12.36 p.m.

Mr. A. Bevan (Ebbw Vale)

I support the Motion, and if I had had my way the change would have been made last year and not this year. But I suggest to the Leader of the House that if the hours on Fridays are to be curtailed, it would have to be very carefully decided what Business to allot to Fridays, because the Sittings would be very short indeed. Although it is true that a Friday is as much a day of business as any other day, it will be a very much curtailed day and I suggest that, in considering future Business for Fridays, regard should be had to the fact that if Government and Front Bench spokesmen take up most of the time, there will be very little left for the rest of us. As one of those who is a faithful attender on a Friday, I hope we shall not be given Business to discuss on that day which ought to be given more extended consideration on some other day.

12.37 p.m.

Mr. Edgar Granville (Eye)

I know that the House wishes to get on to the next Business, and I will content myself with asking what is to happen to the "count" during dinner-time. Under the present arrangement it is not possible to have a "count" during luncheon, and I would like to have it made clear that it will not be possible to take a "count" during luncheon on a Friday, and during the dinner period in the rest of the week.

12.38 p.m.

Mr. Bowles (Nuneaton)

I do not think I can move an Amendment, but the right hon. Gentleman the Leader of the House is aware that if a Division takes place at 9.15—at present, at 6 o'clock—the half-hour Adjournment Debate is cut down by the time taken by the Division, which is a very serious matter from the point of view of Private Members' rights. For instance, in the Division last week, the Government had a majority of 413 to 0, and the result was that the Adjournment Debate was abandoned by the hon. Member who was proposing to raise a question. Nothing can be done about it now, but I hope the right hon. Gentleman will consider making a proposal to the House, which I am sure would be acceptable, to allow the half-hour to run from the time the Division is over.

12.39 p.m.

Dr. Haden Guest (Islington, North)

I support the hon. Member for Nuneaton (Mr. Bowles), but in order to meet the important points put up by representatives from Scotland, could the Leader the House say anything about the possible development of air transport? There is no reason at all why Scottish Members should not come more rapidly to this country; and that applies also to Members from Northern Ireland and Northern England. This is a serious suggestion. I hope that air travel is going to replace those long and tedious railway journeys. Cannot some hope of this be held out to Members with constituencies in Scotland, Northern Ireland and Northern England?

12.40 p.m.

Mr. Eden

I would like to thank the House for the proposals made, and I think the feeling is that hon. Members would like to come to a decision now. One or two comments are necessary in answer to the points raised. I think it is clear that the case put by my hon. Friend the Member for Leominster (Sir E. Shepperson) is one which the House would like to consider. I would propose that my hon. Friend and his colleagues should have a word with the Parliamentary Secretary to the Ministry of War Transport and see what arrangements can be made.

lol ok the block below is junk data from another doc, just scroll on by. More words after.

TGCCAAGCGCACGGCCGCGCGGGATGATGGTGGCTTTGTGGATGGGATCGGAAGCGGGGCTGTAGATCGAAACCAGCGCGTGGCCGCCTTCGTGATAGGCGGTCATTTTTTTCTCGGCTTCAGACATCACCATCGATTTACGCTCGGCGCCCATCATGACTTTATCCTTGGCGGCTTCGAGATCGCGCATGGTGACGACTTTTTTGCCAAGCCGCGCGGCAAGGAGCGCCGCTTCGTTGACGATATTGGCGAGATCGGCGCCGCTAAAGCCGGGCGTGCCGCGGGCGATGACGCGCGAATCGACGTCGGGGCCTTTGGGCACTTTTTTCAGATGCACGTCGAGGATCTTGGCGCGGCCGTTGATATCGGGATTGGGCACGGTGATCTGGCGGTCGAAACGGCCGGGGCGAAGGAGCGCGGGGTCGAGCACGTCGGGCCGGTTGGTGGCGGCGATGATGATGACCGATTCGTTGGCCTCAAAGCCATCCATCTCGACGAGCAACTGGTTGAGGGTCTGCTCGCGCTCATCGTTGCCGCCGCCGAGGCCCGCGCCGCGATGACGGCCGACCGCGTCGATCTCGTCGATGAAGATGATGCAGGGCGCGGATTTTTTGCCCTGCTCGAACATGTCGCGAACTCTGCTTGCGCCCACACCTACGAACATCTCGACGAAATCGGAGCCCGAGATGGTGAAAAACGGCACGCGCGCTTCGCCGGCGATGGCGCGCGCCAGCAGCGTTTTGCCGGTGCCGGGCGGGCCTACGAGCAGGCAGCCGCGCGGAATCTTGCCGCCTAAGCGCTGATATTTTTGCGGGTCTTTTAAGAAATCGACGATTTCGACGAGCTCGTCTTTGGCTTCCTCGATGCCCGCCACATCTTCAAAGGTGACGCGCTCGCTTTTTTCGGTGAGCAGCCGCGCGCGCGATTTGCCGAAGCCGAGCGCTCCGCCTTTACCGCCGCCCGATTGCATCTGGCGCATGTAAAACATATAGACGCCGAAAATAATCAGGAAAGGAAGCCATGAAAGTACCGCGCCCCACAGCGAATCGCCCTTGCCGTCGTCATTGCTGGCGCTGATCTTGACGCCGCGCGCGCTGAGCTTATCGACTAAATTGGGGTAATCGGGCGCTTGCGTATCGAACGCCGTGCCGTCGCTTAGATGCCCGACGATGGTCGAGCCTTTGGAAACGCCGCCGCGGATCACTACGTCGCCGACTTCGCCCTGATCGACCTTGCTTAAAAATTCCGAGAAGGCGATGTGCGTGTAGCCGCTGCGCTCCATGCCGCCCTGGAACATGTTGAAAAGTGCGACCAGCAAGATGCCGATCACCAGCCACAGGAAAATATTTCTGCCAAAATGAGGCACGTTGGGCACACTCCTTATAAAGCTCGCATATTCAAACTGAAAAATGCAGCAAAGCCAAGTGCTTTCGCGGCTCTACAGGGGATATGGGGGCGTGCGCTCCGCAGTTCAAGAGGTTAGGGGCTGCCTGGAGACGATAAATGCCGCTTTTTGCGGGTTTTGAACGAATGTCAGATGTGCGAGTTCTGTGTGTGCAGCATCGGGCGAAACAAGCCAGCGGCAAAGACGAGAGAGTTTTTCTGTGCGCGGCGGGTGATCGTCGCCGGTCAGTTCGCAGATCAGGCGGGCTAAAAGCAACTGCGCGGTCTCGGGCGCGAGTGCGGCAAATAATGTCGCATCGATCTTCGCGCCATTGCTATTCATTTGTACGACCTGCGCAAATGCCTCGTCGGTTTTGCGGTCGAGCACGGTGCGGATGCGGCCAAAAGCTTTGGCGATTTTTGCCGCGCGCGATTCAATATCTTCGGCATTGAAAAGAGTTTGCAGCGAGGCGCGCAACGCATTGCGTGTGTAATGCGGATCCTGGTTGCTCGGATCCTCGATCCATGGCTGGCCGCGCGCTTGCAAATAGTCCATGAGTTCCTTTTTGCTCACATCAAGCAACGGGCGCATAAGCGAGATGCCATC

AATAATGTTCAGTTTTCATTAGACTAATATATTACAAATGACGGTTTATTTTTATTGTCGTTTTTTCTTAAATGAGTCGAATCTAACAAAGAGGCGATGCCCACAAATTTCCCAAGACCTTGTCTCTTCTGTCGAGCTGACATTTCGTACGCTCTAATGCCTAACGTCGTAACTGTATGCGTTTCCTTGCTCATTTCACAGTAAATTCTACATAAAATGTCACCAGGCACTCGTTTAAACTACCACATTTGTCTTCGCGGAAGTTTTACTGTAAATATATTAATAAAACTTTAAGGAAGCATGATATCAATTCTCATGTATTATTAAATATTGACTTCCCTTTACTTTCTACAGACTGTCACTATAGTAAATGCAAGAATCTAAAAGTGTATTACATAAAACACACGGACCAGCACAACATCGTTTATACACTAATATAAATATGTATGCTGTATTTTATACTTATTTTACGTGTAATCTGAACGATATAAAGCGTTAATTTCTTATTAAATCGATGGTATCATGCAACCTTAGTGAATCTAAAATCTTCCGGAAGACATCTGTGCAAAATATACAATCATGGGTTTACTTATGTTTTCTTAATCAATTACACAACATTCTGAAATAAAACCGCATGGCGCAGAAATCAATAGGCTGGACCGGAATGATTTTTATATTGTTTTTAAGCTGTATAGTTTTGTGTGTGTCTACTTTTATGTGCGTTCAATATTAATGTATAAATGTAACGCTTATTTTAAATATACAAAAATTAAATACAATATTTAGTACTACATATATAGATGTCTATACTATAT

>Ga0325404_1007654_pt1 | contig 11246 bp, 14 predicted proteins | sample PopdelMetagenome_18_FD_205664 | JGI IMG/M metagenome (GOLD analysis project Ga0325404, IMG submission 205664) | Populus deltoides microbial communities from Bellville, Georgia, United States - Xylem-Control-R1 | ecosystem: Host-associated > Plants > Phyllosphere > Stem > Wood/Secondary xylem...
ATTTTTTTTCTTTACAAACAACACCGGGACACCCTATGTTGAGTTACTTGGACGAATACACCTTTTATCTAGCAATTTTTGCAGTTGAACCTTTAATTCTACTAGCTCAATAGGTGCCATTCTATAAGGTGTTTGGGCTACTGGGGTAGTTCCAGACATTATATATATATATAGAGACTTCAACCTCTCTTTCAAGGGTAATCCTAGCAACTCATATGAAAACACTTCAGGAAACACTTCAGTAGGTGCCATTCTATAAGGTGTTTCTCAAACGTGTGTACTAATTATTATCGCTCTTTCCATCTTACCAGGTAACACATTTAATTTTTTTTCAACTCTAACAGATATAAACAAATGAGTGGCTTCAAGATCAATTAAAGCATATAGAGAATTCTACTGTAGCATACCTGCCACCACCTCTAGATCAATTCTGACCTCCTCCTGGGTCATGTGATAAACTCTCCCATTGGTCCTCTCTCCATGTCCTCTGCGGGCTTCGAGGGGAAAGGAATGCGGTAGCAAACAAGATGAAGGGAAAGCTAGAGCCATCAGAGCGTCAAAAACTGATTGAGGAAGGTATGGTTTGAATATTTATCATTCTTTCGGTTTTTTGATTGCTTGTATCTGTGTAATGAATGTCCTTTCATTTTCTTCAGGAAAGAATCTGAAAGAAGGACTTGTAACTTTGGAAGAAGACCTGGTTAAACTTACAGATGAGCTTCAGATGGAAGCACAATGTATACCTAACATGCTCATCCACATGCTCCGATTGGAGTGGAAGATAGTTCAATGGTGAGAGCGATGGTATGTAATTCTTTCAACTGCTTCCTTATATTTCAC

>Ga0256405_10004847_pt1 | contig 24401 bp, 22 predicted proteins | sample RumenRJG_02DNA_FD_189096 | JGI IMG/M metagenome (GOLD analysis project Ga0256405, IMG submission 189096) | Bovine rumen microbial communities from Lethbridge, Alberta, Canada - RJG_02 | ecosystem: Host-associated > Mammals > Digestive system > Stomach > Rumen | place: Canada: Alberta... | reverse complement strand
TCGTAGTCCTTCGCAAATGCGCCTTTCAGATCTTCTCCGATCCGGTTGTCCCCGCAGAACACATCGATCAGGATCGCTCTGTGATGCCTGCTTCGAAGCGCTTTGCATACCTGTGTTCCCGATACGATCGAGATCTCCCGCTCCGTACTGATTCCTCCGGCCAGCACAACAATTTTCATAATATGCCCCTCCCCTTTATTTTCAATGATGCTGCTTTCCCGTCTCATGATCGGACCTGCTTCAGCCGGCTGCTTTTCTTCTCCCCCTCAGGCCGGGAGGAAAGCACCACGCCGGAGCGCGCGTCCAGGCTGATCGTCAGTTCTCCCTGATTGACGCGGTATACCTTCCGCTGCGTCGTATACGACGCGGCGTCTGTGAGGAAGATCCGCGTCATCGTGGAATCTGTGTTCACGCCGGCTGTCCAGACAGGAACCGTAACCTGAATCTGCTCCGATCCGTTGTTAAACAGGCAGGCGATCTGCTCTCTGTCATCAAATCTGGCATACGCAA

Mr. Buchanan

I would like to point out that if we are to be here on Fridays until 9.30, our last train might be missed, and I am wondering whether any arrangement could be made in view of this.

Mr. Eden

It will be four o'clock on Fridays.

Mr. Buchanan

With the best will in the world, a man who wants to visit his division in Scotland has to go there some Fridays. It is impossible for a Scottish Member, under this new arrangement, to get to his division on a Friday unless some rearrangement is made.

Mr. Eden

I think the hon. Member will realise that that is a different request. I do not think we could cater for trains. The hon. Gentleman the Member for Gorbals (Mr. Buchanan) made some reference to the possible effect of these changes on the attendance and work of the House. I hope he is wrong, but only experience will show us. We are not making any immutable arrangement now, and if it cannot be worked it will have to be re-examined. The point about our Parliament is that we are able to do these things. With regard to the other questions about Friday, we are really reverting to the old pre-war programme, which I think is generally convenient.

Mr. A. Bevan

But we did not have Public Business on a Friday.

Mr. Eden

We did sometimes, but I will bear the point in mind. I do not think there are any other points except the one regarding air transport. That seems to me to be more a post-war than a present-day arrangement. After the war I hope it will be possible for us all to have the advantage of it, even if we do not go to Scotland.

Mr. Woodburn (Clackmannan and Stirling, Eastern)

There is one hon. Member who must travel by air in order to get to his constituency in time, and I think it is most unfair that air travel is not regarded in the same way as railway travel, and that he is compelled to pay the extra fare out of his own packet.

Mr. Eden

That problem would arise whatever hours we sat. The question as to the half-hour Adjournment Debate does not arise particularly from the alteration of hours, and is a matter which will have to be considered apart from the question of what hours we sit.

Question put, and agreed to.

Ordered accordingly.